The Federal Government wants to hear about women’s experiences in the health and aged care system to inform policy development and improve health outcomes for the first time.
Women and girls have historically faced unique challenges in the health and aged care systems, from delayed diagnosis, over-medicating, dismissal of pain or other symptoms, or a lack of research and evidence used to treat women. This reality can lead to poorer health outcomes for this demographic.
A consultation survey is now open to all to understand the personal experiences of bias in the health system – from patients to health providers, researchers and other stakeholders.
Assistant Health and Aged Care Minister, Ged Kearney, said women’s stories are often overlooked but that their voices were critical to prompt reform.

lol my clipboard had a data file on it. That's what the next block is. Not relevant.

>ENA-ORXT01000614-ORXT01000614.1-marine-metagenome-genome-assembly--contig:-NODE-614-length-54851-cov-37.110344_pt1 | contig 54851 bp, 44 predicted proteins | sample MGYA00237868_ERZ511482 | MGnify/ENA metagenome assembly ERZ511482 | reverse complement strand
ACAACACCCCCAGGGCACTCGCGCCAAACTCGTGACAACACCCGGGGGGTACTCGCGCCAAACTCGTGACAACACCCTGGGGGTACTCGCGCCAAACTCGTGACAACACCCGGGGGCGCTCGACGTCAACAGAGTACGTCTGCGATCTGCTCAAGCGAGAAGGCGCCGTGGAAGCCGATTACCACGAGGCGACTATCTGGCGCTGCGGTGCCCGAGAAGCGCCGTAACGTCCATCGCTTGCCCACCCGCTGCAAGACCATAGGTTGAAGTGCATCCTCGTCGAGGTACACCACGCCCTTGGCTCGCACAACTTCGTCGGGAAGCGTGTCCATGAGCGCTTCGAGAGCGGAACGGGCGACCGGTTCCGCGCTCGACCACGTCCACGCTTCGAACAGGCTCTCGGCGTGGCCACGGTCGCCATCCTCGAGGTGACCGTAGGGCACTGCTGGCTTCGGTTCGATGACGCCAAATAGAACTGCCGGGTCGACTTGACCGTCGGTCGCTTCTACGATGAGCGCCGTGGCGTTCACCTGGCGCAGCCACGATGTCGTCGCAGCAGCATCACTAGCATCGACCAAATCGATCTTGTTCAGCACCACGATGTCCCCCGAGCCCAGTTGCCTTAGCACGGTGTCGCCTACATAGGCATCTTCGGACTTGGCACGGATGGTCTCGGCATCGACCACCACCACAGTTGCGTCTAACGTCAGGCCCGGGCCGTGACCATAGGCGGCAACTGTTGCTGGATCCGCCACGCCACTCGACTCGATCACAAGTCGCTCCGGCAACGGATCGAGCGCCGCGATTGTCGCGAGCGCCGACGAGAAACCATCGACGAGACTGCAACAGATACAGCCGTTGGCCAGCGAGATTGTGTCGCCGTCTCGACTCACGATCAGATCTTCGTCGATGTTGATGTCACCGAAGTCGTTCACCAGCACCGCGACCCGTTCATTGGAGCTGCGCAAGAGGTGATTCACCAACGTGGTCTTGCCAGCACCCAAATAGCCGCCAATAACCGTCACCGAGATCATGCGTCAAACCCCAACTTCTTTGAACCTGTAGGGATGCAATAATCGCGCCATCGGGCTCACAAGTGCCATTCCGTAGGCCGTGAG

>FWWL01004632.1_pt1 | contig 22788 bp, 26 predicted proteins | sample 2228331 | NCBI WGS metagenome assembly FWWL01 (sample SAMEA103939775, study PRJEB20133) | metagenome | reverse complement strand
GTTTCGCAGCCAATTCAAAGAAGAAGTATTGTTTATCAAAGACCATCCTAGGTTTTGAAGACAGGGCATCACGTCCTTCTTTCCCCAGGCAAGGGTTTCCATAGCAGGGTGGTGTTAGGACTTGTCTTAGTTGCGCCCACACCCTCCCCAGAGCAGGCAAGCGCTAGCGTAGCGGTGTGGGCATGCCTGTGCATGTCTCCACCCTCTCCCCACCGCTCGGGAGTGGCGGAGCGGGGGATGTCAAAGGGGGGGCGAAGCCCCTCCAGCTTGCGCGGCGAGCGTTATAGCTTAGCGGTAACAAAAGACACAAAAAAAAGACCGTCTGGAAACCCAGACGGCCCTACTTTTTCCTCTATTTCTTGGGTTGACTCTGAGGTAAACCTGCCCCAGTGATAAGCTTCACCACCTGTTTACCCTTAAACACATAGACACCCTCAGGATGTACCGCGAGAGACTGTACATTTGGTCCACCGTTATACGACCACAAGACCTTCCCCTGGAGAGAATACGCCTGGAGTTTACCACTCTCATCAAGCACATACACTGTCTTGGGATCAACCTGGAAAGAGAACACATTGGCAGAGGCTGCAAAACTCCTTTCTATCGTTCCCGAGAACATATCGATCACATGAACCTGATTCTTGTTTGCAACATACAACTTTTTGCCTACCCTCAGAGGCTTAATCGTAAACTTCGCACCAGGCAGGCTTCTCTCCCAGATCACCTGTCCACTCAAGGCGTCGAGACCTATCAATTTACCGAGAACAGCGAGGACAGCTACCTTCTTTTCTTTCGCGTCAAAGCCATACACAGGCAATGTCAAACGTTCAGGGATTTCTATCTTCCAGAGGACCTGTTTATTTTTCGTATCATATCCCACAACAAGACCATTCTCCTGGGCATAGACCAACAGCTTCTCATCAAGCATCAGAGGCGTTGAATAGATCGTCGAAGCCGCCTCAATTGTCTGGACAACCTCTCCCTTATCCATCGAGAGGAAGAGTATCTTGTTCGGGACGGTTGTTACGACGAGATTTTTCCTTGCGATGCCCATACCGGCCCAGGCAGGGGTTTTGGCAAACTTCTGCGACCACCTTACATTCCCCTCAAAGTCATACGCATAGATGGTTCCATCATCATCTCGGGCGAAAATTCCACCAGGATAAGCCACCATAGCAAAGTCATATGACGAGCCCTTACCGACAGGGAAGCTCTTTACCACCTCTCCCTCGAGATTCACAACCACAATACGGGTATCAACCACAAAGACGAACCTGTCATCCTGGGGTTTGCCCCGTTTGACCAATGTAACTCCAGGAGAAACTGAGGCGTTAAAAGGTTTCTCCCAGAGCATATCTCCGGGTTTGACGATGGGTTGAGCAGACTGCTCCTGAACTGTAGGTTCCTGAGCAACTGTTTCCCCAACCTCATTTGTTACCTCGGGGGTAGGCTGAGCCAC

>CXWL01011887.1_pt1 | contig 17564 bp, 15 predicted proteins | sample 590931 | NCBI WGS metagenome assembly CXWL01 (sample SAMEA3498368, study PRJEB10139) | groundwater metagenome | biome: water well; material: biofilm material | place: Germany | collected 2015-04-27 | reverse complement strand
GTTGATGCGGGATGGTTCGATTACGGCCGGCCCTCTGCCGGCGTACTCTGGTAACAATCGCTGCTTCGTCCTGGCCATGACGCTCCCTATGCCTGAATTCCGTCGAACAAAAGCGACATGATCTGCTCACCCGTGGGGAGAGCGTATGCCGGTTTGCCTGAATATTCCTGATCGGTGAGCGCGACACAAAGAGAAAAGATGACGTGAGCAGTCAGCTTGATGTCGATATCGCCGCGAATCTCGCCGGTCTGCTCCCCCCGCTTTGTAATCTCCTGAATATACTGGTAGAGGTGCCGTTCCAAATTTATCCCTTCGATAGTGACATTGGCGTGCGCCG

“We can’t fix what we don’t know, and this is the critical next step in helping us understand people’s experiences.”
Minister Kearney wants to hear from all people associated with the health and aged care industry to have their say and stop gender bias in healthcare.
“It’s unacceptable that conditions that affect mostly women often go under-researched, undiagnosed or untreated. And when it comes to conditions that affect everyone, we often lack the knowledge of how it might affect women’s bodies and physiology,” she explained.
The survey will be used to inform the work of the National Women’s Health Advisory Council which provides advice and recommendations to the Federal Government to improve policy to improve health outcomes for women and girls and assess the implementation of the National Women’s Health Strategy 2020–2030.
If you want to have a say, send your submission through the online portal by completing the survey or submitting a written statement or audio recording. People from culturally and linguistically diverse backgrounds can still have their say in their own language as all options can be completed in 17 languages.
The consultation closes on October 13.